## Maths ‘A’ level dumbing down: the proof

The proof that is, that I have dumbed down…

My mother recently gave me a book of old ‘A’ level exam papers. Here’s a 4 mark (ie low mark) question from the June 1982 University of London “Syllabus B” paper, that I think I’d really struggle with – I’ll try it later:

Given that $f(x) \equiv 3 - 7x + 5x^2 -x^3$ show that $3 -x$ is a factor of $f(x)$. Factorise $f(x)$ completely and hence state the set of values for which $f(x) \leqslant 0$.

This one (also 4 marks), seems a bit easier though:

The functions $f$ and $g$, each with domain $D$, where: $D = \{ x:x \in \mathcal{R}$ and $0 \leqslant x \leqslant \pi \}$,

are defined by $f: x \rightarrow cos x$ and $g: x \rightarrow x-\frac{1}{2}\pi$,

Write down and simplify and expression for $f(g(x))$, giving its domain of definition. Sketch the graph of $y = f(g(x))$.

### 5 responses to “Maths ‘A’ level dumbing down: the proof”

1. Mary Wimbury

ah now – I could do the first one but had to google trig functions to do the second one. Mind you better than my finals papers which I discovered at some point and couldn’t understand the questions!

1. Actually, the first one wasn’t as horrific as I thought, so maybe I’d be on my way to an E grade after all.

2. So I worked through the problem my way (seldom the right way) and made a few interesting-to-me discoveries. At least the way I did it seems a bit tough for students in a test environment.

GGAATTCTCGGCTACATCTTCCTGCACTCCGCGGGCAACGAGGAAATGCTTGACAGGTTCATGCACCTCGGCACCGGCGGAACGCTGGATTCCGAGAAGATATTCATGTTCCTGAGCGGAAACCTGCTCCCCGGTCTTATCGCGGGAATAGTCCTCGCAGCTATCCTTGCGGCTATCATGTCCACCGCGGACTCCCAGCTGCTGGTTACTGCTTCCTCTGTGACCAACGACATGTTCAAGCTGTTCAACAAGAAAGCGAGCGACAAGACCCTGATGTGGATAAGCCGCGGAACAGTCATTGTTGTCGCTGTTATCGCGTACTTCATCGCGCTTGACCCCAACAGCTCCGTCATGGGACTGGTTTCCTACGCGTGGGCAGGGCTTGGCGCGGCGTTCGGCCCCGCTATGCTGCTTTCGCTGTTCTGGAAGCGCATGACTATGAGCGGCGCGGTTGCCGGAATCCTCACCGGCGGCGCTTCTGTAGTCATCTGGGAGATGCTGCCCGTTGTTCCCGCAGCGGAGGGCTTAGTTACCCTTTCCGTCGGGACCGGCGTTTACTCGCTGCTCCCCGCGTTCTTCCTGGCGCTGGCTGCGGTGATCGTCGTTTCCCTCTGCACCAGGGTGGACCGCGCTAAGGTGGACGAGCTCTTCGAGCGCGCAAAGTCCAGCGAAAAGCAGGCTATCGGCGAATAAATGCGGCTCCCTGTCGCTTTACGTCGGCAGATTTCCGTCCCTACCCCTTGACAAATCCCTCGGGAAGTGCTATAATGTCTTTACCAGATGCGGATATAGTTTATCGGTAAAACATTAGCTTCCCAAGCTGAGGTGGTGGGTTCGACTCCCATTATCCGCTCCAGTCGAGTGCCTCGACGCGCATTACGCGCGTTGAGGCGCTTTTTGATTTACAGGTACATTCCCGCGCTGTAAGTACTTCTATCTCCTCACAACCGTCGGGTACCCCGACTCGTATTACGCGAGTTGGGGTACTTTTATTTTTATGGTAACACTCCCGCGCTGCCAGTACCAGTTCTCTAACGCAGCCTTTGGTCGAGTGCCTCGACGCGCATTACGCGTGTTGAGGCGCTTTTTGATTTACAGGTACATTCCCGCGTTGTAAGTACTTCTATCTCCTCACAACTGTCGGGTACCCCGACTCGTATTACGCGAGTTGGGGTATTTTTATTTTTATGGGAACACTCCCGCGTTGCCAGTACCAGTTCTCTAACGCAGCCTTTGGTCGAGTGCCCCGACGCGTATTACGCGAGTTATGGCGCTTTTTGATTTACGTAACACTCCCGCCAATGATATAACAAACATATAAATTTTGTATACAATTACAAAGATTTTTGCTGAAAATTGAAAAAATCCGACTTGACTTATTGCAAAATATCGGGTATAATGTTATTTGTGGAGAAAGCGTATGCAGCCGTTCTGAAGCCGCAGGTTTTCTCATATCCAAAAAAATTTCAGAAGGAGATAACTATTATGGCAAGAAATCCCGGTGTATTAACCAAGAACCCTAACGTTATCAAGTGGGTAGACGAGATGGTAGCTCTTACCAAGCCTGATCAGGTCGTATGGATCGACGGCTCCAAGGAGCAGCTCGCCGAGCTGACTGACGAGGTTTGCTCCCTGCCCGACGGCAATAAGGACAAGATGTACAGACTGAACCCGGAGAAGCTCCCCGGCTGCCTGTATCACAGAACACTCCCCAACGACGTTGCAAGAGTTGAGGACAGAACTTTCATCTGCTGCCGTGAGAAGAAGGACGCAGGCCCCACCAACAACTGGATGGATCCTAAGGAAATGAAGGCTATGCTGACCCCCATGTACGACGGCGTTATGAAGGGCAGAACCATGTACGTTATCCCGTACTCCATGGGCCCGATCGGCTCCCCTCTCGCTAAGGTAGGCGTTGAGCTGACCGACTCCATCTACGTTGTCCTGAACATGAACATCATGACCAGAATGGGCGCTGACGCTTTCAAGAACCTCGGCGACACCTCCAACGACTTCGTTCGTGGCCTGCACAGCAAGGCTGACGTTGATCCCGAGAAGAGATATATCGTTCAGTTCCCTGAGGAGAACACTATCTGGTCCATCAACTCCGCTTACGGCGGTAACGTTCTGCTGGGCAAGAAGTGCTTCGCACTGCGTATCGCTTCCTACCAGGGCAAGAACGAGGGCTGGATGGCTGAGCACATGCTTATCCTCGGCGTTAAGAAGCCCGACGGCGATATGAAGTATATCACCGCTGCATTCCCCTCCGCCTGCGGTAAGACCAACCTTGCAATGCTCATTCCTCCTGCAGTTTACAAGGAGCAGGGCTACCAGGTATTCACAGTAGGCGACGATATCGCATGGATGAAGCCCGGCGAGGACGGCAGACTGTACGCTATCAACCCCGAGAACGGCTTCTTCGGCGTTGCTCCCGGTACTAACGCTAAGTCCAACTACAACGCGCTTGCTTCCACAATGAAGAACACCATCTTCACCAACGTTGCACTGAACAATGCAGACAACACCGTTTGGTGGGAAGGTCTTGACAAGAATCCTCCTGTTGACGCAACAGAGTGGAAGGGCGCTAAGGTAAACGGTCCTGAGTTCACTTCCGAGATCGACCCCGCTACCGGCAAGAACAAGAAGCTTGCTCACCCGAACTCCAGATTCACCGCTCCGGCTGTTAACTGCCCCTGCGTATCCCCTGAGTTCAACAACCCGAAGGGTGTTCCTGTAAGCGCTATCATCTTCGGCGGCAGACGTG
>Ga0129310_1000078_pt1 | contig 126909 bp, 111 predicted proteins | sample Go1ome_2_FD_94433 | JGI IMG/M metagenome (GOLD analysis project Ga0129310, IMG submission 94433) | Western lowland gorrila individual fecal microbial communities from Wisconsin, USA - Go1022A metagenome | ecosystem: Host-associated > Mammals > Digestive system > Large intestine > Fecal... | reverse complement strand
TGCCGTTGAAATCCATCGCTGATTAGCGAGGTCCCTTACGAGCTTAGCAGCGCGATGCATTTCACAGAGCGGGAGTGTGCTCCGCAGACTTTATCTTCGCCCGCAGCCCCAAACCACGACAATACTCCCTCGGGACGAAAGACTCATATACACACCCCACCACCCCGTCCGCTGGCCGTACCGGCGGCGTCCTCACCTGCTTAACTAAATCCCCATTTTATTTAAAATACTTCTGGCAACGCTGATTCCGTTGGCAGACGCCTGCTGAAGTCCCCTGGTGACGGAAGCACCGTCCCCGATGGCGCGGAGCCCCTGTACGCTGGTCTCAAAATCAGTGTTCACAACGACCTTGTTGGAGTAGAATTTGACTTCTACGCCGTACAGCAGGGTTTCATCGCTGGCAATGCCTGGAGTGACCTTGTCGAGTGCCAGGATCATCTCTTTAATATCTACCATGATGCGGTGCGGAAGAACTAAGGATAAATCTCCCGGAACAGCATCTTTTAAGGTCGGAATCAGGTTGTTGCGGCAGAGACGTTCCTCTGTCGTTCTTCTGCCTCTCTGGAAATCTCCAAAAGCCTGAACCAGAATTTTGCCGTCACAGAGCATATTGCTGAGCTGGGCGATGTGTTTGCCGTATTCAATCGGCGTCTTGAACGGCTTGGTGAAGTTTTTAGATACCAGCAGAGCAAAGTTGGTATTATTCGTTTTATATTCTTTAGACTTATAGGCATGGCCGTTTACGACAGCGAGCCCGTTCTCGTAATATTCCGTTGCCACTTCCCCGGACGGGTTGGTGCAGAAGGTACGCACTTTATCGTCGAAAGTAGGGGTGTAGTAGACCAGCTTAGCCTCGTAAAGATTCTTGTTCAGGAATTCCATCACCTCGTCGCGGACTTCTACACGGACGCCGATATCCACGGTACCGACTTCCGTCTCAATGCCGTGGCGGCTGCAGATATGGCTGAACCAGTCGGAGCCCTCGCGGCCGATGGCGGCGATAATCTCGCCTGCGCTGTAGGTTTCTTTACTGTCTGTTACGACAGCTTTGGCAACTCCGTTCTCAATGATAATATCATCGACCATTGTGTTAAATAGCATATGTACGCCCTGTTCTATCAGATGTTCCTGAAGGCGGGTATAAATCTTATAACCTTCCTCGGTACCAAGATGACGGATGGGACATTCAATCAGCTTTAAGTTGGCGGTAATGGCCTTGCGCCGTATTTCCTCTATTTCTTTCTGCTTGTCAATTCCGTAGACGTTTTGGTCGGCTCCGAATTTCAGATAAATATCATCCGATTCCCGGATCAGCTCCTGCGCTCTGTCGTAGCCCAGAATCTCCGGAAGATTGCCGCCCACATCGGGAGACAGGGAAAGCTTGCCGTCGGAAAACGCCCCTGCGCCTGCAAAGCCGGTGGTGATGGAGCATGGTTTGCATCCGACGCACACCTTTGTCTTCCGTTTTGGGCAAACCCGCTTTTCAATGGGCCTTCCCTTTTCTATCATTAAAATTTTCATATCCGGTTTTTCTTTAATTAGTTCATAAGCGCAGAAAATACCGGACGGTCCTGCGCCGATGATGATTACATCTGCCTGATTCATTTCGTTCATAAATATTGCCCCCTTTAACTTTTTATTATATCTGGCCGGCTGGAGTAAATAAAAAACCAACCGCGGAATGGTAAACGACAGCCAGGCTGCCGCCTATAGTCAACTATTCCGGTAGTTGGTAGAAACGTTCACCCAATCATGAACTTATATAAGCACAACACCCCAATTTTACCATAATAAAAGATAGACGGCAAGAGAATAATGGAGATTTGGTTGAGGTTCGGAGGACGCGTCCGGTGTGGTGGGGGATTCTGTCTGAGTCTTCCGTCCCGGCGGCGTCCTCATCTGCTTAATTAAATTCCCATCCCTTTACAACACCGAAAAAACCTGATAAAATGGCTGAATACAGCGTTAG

“(3-x) is a factor of P(x)” is the same as “P(3) is 0”. Easy to show that by calculation.

It’s even easy to calculate P(3) by hand. You might notice that it is easier to calculate P(3)/3 and gets you the same information (that the result is zero) (but explaining that is more work).

Once you divide the polynomial by the given factor, you have a quadratic which can be solved by the normal formula. In fact, you should be able to solve this particular quadratic by inspection.

After I did that, I realized that the constant term (3) suggests which values to probe as roots. The product of roots is 3, and one is 3, and so the others ought to be 1 or -1 (all the coefficients are integral and the highest term’s coefficient is -1).

Once you know all the roots, you know all the zero crossings and can figure out where the function is negative.

Oh, I just remembered: it is negative exactly where an odd number of the factors is negative and the others are non-zero. Since one root is doubled, it is exactly where the other root is negative and the doubled root is not zero: when x is greater than 3. f is zero when any of the factors is zero: when x is 3 or 1. So the answer is: when x is 1 or greater or equal to 3.

So all that is straightforward if you are comfortable with polynomials. Probably not if you only learned by rote (unless this looks like your rote questions). So this looks like a good question. It may even work well for partial marks. But it would surprise me if a majority of students, even undergrads, could do this under time pressure.

I find it interesting that the two problems define functions using different notations.

The second question is a little trickier because one has to understand and describe that the composition has a reduced domain ([pi/2, pi]). All the more confusing because each function’s defining expression is well defined for all of R. I don’t think students are very good with domains.

1. Hugh, interesting reply and a few insights that passed me by. But it’s surely not that difficult a question? I just thought must be case that $f(x) = (3 - x)(a + bx + cx^2)$ and it turned out to be not so difficult to work out what a, b and c were. When I wrote the question out this afternoon I thought it would be difficult, but it wasn’t really. The second one I could work out in my head even as I typed it out, thought it was really quite trivial. But that’s just me I guess.

3. […] Maths ‘A’ level dumbing down: the proof […]